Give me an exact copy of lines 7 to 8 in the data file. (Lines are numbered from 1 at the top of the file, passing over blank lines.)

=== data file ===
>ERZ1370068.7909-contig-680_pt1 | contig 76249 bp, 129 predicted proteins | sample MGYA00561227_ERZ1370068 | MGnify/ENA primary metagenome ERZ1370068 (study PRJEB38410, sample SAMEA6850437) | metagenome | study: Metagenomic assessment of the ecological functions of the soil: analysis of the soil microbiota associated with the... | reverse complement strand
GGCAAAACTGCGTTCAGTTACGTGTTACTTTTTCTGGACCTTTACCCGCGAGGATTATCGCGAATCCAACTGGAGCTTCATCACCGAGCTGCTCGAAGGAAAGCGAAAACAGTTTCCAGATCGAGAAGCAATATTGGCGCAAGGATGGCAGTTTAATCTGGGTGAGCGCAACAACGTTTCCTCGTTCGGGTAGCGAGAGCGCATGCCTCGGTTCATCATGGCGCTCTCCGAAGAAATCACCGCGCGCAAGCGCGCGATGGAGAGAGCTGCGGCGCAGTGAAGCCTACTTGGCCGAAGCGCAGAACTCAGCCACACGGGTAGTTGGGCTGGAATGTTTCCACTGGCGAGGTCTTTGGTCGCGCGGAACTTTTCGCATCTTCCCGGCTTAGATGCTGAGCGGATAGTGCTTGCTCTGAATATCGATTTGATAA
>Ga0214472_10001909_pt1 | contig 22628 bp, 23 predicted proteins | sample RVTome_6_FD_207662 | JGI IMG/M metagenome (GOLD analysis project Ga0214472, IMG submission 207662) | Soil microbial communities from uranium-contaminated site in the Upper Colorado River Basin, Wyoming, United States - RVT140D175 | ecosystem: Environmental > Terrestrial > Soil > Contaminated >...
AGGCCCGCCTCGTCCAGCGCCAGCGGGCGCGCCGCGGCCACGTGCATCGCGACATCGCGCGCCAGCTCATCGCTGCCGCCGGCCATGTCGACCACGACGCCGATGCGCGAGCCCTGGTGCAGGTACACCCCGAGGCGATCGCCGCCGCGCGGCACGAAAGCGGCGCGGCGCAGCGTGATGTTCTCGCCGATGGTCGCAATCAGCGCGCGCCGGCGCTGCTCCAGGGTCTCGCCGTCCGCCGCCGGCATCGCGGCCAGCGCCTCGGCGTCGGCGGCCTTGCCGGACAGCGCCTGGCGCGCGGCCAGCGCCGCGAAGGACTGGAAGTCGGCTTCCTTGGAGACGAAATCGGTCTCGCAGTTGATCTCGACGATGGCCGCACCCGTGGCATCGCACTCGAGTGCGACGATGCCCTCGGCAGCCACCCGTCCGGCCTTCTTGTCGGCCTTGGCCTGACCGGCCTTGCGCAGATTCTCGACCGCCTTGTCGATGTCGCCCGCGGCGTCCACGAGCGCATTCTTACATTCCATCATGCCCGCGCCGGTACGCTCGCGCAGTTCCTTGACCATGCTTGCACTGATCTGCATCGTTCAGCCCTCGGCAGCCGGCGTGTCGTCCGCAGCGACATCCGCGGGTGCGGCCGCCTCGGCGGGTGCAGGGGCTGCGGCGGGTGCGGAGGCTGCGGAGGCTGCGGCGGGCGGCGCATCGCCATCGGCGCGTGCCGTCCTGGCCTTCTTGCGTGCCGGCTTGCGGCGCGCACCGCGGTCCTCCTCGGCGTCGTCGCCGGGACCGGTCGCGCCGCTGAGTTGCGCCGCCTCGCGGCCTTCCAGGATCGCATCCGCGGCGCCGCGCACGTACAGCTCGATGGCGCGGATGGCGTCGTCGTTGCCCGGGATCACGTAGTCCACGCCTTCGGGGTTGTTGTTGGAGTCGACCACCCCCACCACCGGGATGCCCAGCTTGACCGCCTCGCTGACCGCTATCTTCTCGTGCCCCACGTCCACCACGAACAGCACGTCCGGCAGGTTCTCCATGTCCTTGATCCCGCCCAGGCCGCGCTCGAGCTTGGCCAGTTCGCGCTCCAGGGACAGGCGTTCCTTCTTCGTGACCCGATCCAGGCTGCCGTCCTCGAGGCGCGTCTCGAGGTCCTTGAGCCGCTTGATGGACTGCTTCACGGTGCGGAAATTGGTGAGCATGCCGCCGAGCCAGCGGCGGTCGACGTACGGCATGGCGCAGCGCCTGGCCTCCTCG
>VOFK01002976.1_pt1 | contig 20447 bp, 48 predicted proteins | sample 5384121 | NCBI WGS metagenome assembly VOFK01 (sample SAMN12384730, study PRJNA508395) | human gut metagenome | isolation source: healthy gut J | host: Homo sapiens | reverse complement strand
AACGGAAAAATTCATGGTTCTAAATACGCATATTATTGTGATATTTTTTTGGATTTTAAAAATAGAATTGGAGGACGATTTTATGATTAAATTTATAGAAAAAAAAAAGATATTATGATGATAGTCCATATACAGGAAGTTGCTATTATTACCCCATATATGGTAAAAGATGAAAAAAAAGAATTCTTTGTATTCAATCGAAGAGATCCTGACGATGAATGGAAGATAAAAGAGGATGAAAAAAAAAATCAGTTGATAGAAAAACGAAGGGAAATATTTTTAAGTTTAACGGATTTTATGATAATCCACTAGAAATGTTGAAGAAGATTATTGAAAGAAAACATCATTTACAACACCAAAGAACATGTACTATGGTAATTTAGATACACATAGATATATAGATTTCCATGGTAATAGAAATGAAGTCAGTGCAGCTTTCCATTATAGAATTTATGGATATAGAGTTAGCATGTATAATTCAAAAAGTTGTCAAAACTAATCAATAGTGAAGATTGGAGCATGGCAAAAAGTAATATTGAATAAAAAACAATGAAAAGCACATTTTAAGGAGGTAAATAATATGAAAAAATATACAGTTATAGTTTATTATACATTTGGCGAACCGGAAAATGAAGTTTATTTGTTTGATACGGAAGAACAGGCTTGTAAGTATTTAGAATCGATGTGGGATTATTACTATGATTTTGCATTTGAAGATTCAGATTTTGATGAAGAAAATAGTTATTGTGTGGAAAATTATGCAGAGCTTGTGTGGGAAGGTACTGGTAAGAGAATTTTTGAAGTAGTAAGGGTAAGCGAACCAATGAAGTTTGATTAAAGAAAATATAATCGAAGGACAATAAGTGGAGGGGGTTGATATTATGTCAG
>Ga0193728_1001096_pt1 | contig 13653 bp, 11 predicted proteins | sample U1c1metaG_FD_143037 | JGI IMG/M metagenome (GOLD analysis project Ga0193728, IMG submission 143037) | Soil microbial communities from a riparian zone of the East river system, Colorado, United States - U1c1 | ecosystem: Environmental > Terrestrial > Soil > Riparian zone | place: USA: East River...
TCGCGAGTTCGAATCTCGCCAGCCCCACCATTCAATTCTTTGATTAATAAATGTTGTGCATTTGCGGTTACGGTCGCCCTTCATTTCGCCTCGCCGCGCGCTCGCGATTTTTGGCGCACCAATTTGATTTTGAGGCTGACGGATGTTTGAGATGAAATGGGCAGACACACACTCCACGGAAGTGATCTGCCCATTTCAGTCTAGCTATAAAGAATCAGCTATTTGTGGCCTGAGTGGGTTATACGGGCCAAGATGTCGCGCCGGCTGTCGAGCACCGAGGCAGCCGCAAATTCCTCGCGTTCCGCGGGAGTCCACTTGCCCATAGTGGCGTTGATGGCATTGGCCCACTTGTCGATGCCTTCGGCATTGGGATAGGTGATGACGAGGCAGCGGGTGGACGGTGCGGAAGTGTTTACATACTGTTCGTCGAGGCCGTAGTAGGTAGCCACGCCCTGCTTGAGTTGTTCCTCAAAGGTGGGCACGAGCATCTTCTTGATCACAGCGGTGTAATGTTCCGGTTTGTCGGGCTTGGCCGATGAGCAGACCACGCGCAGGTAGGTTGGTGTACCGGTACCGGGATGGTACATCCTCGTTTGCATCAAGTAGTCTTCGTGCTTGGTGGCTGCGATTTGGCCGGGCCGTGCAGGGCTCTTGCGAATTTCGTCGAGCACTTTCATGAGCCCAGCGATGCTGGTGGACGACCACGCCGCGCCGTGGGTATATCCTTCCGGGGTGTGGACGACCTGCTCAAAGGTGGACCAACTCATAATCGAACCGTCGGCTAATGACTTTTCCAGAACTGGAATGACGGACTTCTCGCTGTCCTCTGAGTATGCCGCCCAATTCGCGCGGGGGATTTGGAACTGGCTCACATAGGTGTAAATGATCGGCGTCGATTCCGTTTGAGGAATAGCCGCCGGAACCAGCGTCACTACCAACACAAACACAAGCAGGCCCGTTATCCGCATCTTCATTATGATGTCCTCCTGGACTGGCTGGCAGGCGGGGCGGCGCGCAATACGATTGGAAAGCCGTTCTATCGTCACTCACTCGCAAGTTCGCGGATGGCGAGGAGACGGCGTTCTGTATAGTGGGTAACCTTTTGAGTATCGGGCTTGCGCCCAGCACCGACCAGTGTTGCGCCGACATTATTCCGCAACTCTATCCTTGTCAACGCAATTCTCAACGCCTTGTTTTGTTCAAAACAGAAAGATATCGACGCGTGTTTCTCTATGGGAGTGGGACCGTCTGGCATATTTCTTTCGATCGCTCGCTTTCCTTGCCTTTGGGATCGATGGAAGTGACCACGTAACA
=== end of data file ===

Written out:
>Ga0193728_1001096_pt1 | contig 13653 bp, 11 predicted proteins | sample U1c1metaG_FD_143037 | JGI IMG/M metagenome (GOLD analysis project Ga0193728, IMG submission 143037) | Soil microbial communities from a riparian zone of the East river system, Colorado, United States - U1c1 | ecosystem: Environmental > Terrestrial > Soil > Riparian zone | place: USA: East River...
TCGCGAGTTCGAATCTCGCCAGCCCCACCATTCAATTCTTTGATTAATAAATGTTGTGCATTTGCGGTTACGGTCGCCCTTCATTTCGCCTCGCCGCGCGCTCGCGATTTTTGGCGCACCAATTTGATTTTGAGGCTGACGGATGTTTGAGATGAAATGGGCAGACACACACTCCACGGAAGTGATCTGCCCATTTCAGTCTAGCTATAAAGAATCAGCTATTTGTGGCCTGAGTGGGTTATACGGGCCAAGATGTCGCGCCGGCTGTCGAGCACCGAGGCAGCCGCAAATTCCTCGCGTTCCGCGGGAGTCCACTTGCCCATAGTGGCGTTGATGGCATTGGCCCACTTGTCGATGCCTTCGGCATTGGGATAGGTGATGACGAGGCAGCGGGTGGACGGTGCGGAAGTGTTTACATACTGTTCGTCGAGGCCGTAGTAGGTAGCCACGCCCTGCTTGAGTTGTTCCTCAAAGGTGGGCACGAGCATCTTCTTGATCACAGCGGTGTAATGTTCCGGTTTGTCGGGCTTGGCCGATGAGCAGACCACGCGCAGGTAGGTTGGTGTACCGGTACCGGGATGGTACATCCTCGTTTGCATCAAGTAGTCTTCGTGCTTGGTGGCTGCGATTTGGCCGGGCCGTGCAGGGCTCTTGCGAATTTCGTCGAGCACTTTCATGAGCCCAGCGATGCTGGTGGACGACCACGCCGCGCCGTGGGTATATCCTTCCGGGGTGTGGACGACCTGCTCAAAGGTGGACCAACTCATAATCGAACCGTCGGCTAATGACTTTTCCAGAACTGGAATGACGGACTTCTCGCTGTCCTCTGAGTATGCCGCCCAATTCGCGCGGGGGATTTGGAACTGGCTCACATAGGTGTAAATGATCGGCGTCGATTCCGTTTGAGGAATAGCCGCCGGAACCAGCGTCACTACCAACACAAACACAAGCAGGCCCGTTATCCGCATCTTCATTATGATGTCCTCCTGGACTGGCTGGCAGGCGGGGCGGCGCGCAATACGATTGGAAAGCCGTTCTATCGTCACTCACTCGCAAGTTCGCGGATGGCGAGGAGACGGCGTTCTGTATAGTGGGTAACCTTTTGAGTATCGGGCTTGCGCCCAGCACCGACCAGTGTTGCGCCGACATTATTCCGCAACTCTATCCTTGTCAACGCAATTCTCAACGCCTTGTTTTGTTCAAAACAGAAAGATATCGACGCGTGTTTCTCTATGGGAGTGGGACCGTCTGGCATATTTCTTTCGATCGCTCGCTTTCCTTGCCTTTGGGATCGATGGAAGTGACCACGTAACA